Thoughts from Dan Miser RSS 2.0
# Tuesday, 29 January 2008

I have a .NET application that generates an XML file via serialization (through XmlTextWriter) and submits the data via https. Recently, they changed something on their end to only accept an upper cased UTF-8 encoding, like this:

<?xml version="1.0" encoding="UTF-8"?>

Unfortunately, using the .NET classes mentioned above, it generates the encoding string in lower case. I could find one mention of this on google, and they said to have the other company change (not an option here), or override XmlTextWriter. I went with that approach, making heavy use of Reflector along the way. I started by looking at the WriteStartDocument method, but realized that the private StartDocument is the thing that generates the output. It also gets called by the overloaded WriteStartDocument, so I'd need to override that method, too. However, in the private StartDocument method, it uses a bunch of private variables and generates output via another private method, InternalWriteProcessingInstructions. Ugly. At this point I realize that XmlTextWriter is not a class made for inheriting.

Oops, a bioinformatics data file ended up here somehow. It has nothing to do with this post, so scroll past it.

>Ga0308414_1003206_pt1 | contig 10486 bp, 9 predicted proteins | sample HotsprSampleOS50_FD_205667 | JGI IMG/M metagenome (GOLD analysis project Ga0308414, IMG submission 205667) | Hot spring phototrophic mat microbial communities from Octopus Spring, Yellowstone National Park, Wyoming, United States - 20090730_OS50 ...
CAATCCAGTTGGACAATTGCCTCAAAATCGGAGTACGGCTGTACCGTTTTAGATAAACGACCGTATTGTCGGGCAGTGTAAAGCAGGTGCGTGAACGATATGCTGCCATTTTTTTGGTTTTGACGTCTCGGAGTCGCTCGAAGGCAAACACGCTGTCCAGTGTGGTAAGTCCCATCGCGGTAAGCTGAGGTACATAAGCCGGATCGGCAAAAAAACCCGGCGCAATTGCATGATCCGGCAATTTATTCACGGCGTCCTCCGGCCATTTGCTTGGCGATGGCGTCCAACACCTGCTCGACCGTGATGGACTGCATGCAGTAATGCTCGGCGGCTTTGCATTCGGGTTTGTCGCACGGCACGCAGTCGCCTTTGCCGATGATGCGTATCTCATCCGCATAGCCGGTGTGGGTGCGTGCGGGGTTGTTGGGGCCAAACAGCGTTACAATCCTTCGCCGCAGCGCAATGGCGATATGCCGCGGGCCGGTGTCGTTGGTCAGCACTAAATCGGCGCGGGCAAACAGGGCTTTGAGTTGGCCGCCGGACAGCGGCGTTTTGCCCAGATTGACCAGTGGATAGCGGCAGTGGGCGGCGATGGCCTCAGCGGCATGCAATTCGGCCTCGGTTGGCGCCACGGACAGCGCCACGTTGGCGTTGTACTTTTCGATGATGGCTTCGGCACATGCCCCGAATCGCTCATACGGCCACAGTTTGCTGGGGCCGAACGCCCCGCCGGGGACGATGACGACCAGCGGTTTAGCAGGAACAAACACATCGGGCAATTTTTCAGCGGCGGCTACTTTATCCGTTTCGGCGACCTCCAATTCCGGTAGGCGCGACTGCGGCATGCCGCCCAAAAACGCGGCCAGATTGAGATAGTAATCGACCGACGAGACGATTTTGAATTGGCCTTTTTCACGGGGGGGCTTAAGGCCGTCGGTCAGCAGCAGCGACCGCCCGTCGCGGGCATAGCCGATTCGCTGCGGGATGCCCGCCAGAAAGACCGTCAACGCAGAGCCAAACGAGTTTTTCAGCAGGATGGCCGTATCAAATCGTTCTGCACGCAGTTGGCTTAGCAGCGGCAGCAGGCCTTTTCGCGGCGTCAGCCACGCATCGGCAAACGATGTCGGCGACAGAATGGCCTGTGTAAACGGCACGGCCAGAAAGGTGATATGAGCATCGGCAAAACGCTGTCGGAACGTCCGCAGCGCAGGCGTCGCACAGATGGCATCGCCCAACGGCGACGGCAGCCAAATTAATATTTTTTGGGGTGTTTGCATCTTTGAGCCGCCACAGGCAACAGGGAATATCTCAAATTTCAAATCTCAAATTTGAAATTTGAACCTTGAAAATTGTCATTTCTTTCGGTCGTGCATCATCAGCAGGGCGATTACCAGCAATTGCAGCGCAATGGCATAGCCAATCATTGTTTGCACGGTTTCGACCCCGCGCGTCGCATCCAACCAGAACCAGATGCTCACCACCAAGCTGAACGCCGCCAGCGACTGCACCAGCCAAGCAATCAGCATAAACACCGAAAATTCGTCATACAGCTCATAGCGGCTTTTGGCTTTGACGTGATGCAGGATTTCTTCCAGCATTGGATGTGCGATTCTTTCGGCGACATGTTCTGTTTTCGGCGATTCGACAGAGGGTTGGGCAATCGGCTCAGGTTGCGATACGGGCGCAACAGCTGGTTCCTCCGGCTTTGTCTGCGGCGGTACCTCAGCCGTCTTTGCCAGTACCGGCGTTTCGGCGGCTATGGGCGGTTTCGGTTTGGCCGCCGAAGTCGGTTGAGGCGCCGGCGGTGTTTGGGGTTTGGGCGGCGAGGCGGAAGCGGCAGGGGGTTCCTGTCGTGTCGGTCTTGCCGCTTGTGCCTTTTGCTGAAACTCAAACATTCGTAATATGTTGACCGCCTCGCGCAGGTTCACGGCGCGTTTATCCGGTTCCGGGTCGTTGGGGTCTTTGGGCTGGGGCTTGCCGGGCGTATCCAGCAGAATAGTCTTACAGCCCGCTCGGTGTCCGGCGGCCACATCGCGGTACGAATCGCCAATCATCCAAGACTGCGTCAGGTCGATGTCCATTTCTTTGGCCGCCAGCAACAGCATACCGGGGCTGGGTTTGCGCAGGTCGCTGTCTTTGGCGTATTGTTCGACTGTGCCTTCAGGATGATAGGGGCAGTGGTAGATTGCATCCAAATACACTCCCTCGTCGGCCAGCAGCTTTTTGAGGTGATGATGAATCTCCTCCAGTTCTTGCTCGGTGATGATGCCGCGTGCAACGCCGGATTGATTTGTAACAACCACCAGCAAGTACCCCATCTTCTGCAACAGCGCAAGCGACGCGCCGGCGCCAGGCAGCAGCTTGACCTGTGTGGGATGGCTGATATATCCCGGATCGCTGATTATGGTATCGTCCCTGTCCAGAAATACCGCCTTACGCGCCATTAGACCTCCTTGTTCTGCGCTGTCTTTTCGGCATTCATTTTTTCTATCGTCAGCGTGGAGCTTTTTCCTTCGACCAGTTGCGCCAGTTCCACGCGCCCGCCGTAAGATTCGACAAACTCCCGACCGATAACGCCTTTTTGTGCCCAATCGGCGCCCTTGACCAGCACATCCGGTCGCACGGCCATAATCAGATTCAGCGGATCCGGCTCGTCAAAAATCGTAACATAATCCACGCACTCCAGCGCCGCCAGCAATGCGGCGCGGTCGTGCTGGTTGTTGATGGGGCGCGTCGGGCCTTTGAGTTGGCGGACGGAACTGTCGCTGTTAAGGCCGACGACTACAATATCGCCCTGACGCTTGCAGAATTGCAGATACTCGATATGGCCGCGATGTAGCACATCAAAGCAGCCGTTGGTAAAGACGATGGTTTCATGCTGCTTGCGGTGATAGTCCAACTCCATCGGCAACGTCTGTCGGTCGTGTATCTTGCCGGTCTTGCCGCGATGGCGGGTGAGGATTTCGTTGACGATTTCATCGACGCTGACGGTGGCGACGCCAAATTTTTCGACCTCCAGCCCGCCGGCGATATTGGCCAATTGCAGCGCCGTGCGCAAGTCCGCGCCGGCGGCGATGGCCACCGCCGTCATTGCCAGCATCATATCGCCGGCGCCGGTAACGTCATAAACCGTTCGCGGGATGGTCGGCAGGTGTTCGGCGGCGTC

Back to Reflector, and I notice that the Encoding.WebName is the property used to write out the encoding string. I now create a descendant class of UTF8Encoding. The class is listed below. Now I just call XmlTextWriter, passing in UpperCaseUTF8Encoding.UpperCaseUTF8 for the Encoding type, and everything works perfectly.

    public class UpperCaseUTF8Encoding : UTF8Encoding
        public override string WebName
            get { return base.WebName.ToUpper(); }

        public static UpperCaseUTF8Encoding UpperCaseUTF8
                if (upperCaseUtf8Encoding == null)
                    upperCaseUtf8Encoding = new UpperCaseUTF8Encoding();
                return upperCaseUtf8Encoding;

        private static UpperCaseUTF8Encoding upperCaseUtf8Encoding = null;
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